Shear-wave elastography can track tendon healing

By Kate Madden Yee, staff writer

November 4, 2015 --

Tuesday, December 1 | 9:10 a.m.-9:20 a.m. | RC304-03 | Room E450A
Shear-wave elastography works better than B-mode or power Doppler ultrasound for guiding treatment and monitoring healing in patients with tendinopathies, according to researchers from Germany.

The study, led by Dr. Timm Dirrichs of the University of Aachen, included 35 patients with 47 symptomatic tendons. All patients underwent a multimodality ultrasound protocol that included B-mode ultrasound, power Doppler, and shear-wave elastography on three occasions: before therapy, after four weeks of therapy, and after six months of therapy. An orthopedic surgeon ranked patients' clinical symptoms at each visit.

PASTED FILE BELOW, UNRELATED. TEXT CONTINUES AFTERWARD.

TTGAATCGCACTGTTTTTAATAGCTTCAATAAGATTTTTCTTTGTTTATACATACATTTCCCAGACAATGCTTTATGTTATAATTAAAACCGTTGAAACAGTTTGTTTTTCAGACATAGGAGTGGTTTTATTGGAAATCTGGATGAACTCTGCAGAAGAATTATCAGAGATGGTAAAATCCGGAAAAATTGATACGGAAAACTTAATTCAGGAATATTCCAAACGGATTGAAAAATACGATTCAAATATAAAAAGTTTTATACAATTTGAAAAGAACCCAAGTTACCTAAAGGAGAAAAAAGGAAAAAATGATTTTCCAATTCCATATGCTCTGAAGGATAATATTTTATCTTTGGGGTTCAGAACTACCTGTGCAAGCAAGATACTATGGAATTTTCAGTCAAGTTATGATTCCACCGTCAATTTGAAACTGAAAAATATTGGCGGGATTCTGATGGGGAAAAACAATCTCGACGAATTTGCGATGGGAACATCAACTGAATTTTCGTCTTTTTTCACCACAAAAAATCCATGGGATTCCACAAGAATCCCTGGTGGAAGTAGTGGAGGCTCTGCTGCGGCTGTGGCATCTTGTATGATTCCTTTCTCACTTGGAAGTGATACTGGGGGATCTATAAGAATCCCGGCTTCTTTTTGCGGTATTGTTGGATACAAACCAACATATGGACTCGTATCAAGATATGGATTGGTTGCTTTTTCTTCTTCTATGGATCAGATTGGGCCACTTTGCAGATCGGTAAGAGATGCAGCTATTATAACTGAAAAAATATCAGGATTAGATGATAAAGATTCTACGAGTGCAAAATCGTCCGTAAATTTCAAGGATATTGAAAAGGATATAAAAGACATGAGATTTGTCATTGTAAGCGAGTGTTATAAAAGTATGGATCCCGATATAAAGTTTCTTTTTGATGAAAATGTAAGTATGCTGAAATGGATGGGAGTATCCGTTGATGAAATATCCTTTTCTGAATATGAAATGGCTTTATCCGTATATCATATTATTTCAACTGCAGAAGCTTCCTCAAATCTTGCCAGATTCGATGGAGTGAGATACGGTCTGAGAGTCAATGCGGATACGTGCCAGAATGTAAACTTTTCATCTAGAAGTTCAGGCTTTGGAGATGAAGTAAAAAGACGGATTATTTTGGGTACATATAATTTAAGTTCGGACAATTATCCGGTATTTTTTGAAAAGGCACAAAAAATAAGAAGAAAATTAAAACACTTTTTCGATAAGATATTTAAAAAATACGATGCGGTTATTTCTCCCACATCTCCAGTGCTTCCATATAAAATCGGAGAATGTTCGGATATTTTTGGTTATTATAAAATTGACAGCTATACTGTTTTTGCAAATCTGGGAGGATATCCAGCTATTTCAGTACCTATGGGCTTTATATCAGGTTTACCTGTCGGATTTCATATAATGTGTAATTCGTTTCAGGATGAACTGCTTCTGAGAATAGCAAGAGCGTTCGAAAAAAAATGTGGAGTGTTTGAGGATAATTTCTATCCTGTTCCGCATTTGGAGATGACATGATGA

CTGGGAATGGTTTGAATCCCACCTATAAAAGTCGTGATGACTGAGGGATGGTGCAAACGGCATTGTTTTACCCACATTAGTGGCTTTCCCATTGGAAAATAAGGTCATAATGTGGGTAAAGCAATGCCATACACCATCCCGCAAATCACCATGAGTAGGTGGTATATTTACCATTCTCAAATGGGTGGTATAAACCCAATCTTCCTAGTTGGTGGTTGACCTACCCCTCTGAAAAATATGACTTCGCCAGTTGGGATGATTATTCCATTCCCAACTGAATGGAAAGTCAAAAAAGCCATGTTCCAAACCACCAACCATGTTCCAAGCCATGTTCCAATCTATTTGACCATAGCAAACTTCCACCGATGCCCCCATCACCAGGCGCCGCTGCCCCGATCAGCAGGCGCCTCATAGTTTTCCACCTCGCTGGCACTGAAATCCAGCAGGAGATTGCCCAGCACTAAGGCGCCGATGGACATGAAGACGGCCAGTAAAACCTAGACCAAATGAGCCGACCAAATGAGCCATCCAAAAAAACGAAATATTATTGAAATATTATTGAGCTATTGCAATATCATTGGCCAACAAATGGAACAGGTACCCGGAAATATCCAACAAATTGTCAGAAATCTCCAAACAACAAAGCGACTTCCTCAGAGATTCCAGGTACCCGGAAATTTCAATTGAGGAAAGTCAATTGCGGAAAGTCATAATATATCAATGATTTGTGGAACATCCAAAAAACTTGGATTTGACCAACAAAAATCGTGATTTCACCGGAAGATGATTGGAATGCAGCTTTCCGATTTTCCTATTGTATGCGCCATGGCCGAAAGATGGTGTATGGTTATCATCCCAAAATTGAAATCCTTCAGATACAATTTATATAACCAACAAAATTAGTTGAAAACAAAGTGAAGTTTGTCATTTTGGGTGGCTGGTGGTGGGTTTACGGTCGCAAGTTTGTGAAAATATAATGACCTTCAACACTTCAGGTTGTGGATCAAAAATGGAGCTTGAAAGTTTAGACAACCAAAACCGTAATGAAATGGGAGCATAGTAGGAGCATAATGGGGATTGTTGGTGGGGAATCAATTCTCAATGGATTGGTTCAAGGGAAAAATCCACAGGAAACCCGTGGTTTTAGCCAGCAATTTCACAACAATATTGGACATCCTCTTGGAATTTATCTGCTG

Overall clinical scores showed symptom relief in 46.8% of patients after four weeks (22 of 47 tendons) and in 68% of patients after six months (32 of 47 tendons). Of the three ultrasound modalities, shear-wave elastography had the highest correlation with patients' overall clinical scores: An increase in tendon stiffness was identified by the modality in 18 patients after four weeks (81.8%, or 18 of 22 tendons) and in 28 patients after six months (90.6%, or 28 of 32 tendons).

Because shear-wave elastography correlates better with clinical symptoms and more effectively tracks tendon healing, it is more useful than B-mode and power Doppler ultrasound for this application, the group concluded.